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A voice from the field on ‘raising resilience’

Modern discourse echoes with refrains about the youth of today just not being as resilient or independent as they once were. Accusations of helicopter parenting, mollycoddling and indulgence follow.

Without drowning in branched and dichotomous viewpoints, let us simply focus on the essence of resilience, and what it looks like. This way, we can actively promote and develop it together. Resilience is the ability to see light beyond dark, smoothness after roughness, sunshine after rain.

It is important to keep in perspective that adversity is just as different as people. Valuing the authenticity and impact of mental and emotional adversity, as well as physical causes, is pivotal to acceptance, healing and ultimately, resilience.

Just because one person seemingly glides through a situation, doesn’t mean they have come through unscathed. Actual resilience runs a lot deeper than a smile or reassimilation after a tough time.

Human challenges are deeply personal and diverse. Instead of judging or assuming, it’s important to respond to each situation and each child specifically. Not all kids respond to vicissitudes in a like manner.

Can resilience be taught? Put simply; yes.

There are many research proven programs such as ‘Aussie Optimism’, ‘The Resilience Doughnut’ and ‘Bounce Back’ that all target primary aged students. With enormous success, programs such as these have not only raised resilience, they have strengthened academic success.

As a class teacher, I am constantly adding to my repertoire of strategies with the aim of nurturing and bolstering healthy resilience. I am a huge believer in the growth mindset philosophy. Instilling regular practice of mindfulness can empower young students with the realisation of choices and consequences. Setting them up for success as early as we can in life significantly boosts accountability, self-recognition and self-esteem.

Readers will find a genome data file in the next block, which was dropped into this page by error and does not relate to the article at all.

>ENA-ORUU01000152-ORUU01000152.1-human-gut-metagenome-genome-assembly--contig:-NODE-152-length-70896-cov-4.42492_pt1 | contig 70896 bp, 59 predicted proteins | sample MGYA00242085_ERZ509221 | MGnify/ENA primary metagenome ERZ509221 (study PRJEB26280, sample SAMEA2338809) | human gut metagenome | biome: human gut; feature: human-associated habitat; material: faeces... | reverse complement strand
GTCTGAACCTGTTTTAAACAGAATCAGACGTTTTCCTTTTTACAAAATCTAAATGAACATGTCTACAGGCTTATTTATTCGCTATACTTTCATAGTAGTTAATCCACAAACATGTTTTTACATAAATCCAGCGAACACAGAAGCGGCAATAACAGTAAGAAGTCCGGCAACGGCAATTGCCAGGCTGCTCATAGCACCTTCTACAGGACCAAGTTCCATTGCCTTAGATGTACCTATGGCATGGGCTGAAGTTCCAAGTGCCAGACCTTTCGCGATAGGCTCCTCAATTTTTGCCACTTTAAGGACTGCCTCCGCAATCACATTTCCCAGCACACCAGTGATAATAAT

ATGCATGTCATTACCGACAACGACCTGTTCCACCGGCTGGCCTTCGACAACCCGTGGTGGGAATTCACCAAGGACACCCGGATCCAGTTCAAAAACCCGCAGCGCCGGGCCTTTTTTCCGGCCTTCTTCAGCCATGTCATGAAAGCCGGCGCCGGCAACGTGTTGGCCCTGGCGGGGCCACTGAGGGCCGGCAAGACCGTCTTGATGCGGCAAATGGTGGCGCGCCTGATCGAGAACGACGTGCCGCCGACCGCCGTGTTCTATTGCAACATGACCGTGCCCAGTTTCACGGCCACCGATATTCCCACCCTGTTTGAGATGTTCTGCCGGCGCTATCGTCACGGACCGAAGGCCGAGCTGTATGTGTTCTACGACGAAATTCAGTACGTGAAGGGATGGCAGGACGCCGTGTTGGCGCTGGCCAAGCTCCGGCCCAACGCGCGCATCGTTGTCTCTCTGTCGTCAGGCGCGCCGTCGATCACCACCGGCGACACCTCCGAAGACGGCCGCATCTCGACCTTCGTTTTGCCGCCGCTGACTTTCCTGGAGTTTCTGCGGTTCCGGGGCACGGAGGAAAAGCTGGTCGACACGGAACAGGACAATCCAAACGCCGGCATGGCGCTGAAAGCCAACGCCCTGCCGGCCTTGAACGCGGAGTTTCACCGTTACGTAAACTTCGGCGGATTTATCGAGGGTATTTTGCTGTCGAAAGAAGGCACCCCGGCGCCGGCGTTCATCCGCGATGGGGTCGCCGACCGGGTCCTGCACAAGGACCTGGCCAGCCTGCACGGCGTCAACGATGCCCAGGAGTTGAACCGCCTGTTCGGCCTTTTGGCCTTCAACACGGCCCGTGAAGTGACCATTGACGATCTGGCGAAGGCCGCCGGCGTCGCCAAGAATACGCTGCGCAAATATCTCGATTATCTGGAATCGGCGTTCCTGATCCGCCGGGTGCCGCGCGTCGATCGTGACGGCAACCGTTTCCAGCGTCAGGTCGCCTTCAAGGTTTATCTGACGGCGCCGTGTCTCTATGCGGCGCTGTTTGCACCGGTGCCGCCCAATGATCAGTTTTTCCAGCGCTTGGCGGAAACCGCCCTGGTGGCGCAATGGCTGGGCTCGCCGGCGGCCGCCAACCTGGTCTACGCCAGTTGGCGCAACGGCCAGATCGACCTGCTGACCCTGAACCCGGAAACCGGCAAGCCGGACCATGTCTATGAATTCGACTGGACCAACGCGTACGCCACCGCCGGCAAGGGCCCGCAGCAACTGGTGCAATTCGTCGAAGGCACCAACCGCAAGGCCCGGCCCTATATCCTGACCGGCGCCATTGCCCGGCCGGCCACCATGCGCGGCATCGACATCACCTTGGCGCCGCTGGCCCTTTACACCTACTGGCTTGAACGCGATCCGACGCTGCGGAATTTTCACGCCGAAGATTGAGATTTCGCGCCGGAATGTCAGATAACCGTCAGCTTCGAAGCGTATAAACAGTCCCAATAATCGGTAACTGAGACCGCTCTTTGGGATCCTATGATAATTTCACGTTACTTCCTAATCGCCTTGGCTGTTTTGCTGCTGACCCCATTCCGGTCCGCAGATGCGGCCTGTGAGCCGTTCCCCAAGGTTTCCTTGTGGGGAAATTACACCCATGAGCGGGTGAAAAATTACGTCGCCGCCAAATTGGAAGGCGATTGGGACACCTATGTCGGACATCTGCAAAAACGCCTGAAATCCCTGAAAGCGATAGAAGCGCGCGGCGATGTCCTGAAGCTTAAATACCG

Together, we can all build flexibility and balance, habitual positivity of mind, the strength to face and accept the unfamiliar, and the confidence to relish challenges. Perceiving and valuing both successes and setbacks as equal contributors to steady resilience is also crucial.

Perhaps we all need to focus on the ‘cans’ rather than the ‘can nots’ and promote stories of triumph over adversity. Do we need to embrace the future, rather than repeatedly shaming the present?

Every generation lives in a different time, with different challenges, and a different set of strengths and weaknesses can follow. Within each generation exists further diversity still – and there we have humanity, and individuality.

In my experience, the best outcomes occur when adults just accept this generation for who they are and what they need.

Resilience is just like any other human quality. Sure, some people can weather storm after storm, and some need a little help to move mountains, but like any skill, resilience can be explicitly taught and aptitude cemented.  Potential most definitely can be expanded.

Together, we can raise resilience.

Beth Chant

Beth Chant is in her fifteenth year of primary school teaching and her seventh as school KidsMatter coordinator. Beth has specialised in environmental education, and social work, and has worked with mental health in a hospital setting.

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